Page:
Ugandan troops in S. Sudan under the spotlight

An ex-spy has also criticized the behavior of Ugandan troops in South Sudan.

Ugandan troops in S. Sudan under the spotlight

World Bulletin / News Desk

The Uganda People's Defense Forces (UPDF) has said it was operating in neighboring South Sudan in line with a bilateral security agreement with Juba.

"We're operating under a bilateral mandate that the government of Uganda arrived at with the government of South Sudan," UPDF spokesman Paddy Ankunda told Anadolu Agency on Thursday.

He said that Ugandan troops had been deployed in South Sudan at the invitation of the Juba government.

"[South Sudanese] President Salva Kiir was frustrated with regional leaders who did not respond to his call," Ankunda asserted. "It's the UPDF that actually responded in the affirmative and deployed troops."

He said the bilateral agreement provided a safe environment for the UPDF to operate in South Sudan.

Uganda deployed troops to South Sudan on December 24 in order to help evacuate Ugandan nationals from the war-ravaged country.

The troops were later asked to secure the Juba airport and other vital strategic installations so as to enable the evacuation of Ugandans and other nationals.

South Sudanese Defense Minister Gen. Kuol Manyang Juuk has confirmed that the UPDF was helping his forces battle rebels loyal to sacked vice-president Riek Machar.

"The presence of the UPDF in the country is as it came in the Memorandum of Understanding between the two countries to support the Sudan People's Liberation Army against the rebels and help in securing the capital, Juba," Juuk told Anadolu Agency earlier on Thursday.

On Wednesday, Ugandan President Yoweri Museveni admitted that the UPDF had engaged in combat operations in South Sudan, fighting alongside Kiir's troops.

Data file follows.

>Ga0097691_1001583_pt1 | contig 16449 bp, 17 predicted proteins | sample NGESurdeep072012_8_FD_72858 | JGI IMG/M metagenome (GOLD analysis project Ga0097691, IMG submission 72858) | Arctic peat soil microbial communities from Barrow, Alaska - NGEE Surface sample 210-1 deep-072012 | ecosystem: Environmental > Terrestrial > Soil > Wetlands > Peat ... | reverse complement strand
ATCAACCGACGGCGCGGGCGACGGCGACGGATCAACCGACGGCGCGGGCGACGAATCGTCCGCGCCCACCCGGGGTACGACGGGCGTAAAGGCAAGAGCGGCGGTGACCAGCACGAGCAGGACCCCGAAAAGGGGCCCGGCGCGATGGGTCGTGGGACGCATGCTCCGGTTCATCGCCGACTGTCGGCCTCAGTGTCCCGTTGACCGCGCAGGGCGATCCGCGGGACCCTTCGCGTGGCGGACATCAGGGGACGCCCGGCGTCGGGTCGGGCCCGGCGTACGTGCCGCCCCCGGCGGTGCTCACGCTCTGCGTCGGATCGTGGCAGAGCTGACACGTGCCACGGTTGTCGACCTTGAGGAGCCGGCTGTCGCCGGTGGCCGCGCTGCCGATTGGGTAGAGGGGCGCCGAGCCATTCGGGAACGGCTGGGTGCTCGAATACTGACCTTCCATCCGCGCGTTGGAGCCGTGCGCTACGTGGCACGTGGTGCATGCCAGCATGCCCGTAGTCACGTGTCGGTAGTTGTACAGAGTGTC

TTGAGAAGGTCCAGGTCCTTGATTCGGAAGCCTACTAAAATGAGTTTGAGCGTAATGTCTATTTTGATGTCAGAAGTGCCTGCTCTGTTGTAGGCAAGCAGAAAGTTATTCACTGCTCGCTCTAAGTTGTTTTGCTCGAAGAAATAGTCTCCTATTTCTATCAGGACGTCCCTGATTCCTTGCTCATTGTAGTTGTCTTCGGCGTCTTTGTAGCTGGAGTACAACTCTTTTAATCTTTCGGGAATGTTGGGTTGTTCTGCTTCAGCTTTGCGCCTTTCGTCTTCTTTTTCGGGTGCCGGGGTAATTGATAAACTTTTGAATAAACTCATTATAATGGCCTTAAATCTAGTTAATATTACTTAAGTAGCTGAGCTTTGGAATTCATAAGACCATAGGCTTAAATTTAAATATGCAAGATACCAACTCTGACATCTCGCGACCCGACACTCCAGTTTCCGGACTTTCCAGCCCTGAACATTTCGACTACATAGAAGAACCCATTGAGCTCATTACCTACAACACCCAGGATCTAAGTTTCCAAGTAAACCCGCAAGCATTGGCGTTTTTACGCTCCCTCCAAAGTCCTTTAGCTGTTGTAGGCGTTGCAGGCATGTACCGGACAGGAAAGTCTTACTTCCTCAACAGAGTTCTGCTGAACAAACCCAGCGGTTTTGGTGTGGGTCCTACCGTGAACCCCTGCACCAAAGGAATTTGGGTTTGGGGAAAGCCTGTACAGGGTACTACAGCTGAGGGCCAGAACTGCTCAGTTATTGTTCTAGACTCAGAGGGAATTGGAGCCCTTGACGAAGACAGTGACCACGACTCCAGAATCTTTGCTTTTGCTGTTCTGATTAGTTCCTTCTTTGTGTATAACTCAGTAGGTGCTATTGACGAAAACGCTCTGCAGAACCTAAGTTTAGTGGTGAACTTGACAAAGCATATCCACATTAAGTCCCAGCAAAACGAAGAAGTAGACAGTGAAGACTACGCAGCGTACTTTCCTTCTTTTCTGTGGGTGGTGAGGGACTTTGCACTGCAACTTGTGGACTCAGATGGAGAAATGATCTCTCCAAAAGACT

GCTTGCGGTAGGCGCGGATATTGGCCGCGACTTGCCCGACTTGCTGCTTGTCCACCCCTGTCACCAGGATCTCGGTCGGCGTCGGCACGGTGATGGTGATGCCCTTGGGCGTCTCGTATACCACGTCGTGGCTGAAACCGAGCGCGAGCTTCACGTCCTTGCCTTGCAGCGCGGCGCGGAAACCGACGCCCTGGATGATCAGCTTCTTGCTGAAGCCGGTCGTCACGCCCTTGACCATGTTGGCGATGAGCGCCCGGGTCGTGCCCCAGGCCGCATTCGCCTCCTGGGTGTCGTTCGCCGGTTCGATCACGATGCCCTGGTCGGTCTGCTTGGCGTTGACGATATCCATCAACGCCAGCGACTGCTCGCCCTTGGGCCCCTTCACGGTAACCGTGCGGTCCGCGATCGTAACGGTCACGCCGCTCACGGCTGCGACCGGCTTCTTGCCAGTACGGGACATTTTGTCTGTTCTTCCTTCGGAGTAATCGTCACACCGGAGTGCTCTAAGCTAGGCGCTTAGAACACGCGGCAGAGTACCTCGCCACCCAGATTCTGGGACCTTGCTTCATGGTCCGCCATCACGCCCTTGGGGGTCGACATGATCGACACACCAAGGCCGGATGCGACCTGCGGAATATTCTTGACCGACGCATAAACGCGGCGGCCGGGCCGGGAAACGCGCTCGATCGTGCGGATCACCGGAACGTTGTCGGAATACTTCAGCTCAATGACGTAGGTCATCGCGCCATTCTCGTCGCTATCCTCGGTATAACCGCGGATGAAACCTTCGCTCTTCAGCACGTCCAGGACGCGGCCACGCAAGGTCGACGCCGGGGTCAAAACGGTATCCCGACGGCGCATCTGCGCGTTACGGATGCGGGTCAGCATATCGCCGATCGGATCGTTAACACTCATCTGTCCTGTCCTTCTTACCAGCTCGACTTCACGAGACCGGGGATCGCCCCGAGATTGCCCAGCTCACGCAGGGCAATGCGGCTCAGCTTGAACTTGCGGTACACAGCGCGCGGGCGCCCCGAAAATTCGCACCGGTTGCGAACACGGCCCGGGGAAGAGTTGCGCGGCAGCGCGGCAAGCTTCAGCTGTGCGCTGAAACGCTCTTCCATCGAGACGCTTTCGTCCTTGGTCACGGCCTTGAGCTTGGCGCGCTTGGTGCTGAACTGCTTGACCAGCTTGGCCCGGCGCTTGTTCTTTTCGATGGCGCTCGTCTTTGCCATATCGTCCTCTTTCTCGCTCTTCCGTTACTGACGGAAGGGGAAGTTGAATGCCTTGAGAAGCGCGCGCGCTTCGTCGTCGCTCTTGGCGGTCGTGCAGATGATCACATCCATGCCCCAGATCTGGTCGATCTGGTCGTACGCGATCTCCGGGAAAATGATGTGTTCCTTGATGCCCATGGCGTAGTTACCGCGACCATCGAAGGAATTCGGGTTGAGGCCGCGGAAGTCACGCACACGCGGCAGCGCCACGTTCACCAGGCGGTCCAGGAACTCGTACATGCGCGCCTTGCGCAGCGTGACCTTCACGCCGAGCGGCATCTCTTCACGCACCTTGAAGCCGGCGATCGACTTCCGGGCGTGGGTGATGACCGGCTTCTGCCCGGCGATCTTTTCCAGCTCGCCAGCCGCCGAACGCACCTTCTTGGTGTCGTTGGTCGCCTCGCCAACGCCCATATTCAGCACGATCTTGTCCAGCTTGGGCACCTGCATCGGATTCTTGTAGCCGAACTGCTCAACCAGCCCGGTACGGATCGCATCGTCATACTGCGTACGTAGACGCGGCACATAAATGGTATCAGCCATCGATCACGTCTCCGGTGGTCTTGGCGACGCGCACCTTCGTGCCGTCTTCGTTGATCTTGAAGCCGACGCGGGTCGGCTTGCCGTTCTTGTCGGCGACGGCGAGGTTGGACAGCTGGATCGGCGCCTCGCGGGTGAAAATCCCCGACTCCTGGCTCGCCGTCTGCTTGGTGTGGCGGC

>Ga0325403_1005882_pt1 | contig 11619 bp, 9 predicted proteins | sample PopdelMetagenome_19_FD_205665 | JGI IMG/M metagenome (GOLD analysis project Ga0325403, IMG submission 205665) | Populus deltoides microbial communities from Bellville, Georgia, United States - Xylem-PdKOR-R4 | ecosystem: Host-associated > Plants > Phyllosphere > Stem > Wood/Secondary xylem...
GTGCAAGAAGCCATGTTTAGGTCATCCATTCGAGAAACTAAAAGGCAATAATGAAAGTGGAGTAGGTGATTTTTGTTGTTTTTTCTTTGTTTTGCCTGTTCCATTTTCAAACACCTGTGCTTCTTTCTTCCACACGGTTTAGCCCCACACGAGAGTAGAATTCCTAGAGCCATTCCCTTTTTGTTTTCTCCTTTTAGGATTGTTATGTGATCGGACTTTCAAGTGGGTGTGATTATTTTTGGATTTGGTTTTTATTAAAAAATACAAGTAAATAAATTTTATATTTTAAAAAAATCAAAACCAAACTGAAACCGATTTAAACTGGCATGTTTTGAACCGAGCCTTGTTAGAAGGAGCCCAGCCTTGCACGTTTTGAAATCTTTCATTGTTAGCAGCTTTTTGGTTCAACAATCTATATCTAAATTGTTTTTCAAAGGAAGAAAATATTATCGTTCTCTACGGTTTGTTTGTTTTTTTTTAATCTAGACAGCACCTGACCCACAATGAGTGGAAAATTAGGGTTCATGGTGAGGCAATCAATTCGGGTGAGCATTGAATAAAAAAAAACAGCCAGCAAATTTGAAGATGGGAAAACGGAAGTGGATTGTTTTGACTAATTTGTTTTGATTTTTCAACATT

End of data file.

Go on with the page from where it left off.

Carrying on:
South Sudan has been shaken by violence since mid-December, when Kiir accused Machar of standing behind a failed coup attempt against his regime.

The UN estimates that at least 1,000 people have been killed and nearly 230,000 displaced by the violence.

Uganda shouldn't take sides in S. Sudan

A former Ugandan spy chief believes his country shouldn't take sides in the ongoing conflict in neighboring South Sudan.

"It [intervention] should be in such a way as not to make [South Sudanese President] Salva Kiir intransigent," David Pulkol, former chief of Uganda's External Security Organization, told Anadolu Agency in an exclusive interview.

"It should be to make him [Kiir] survive only to enter into negotiations," he added.

"It should not be to tilt the battle in favor of Kiir against [sacked South Sudanese vice president Riek] Machar."

"The other day, January 13, the Sudan People's Liberation Army and elements of our army had a big battle with these rebel troops at a point about 90km from Juba, where we inflicted a big defeat on them," he told an international conference in Angola.

"Unfortunately, many lives were lost on the side of the rebels," he added. "We also took casualties and also had some dead."

Pulkol revealed that when three American CV-22 Osprey military aircraft were attacked last December near Bor, the UPDF had already been active in the area without the knowledge of the Americans.

"I wish they had coordinated with America," Pulkol told AA. "They would have handled their rescue differently."

"They [the Americans] went knowing they were not provoking any situation, but little did they know the UPDF Air Force had been there in operation, so they were mistakenly shot," he said.

According to Pulkol, the only reason Uganda had been able to respond so quickly was because the battalion it sent had been intended for Somalia.

"This batch was being prepared to go to Somalia, so it was easy to switch and get them to Juba quickly," he explained.

But UPDF spokesperson Lt. Col. Paddy Ankunda dismissed Pulkol's assertion.

"That's a lie," he told AA. "We have a contingent of reservists that is undergoing training meant for Somalia."

Ankunda insisted that troops deployed in South Sudan "were in completely different areas of our country, undertaking other duties; when duty called, they were taken to South Sudan."

Pulkol, for his part, stressed that Uganda's role should be to help stabilize Juba so the city doesn't fall.

Pulkol recognizes the need for a force tasked with preventing more bloodshed between the two tribes so that "the international community can come and investigate [and] so the International Criminal Court can come and hold those responsible accountable."

Last Mod: 17 Ocak 2014, 10:29
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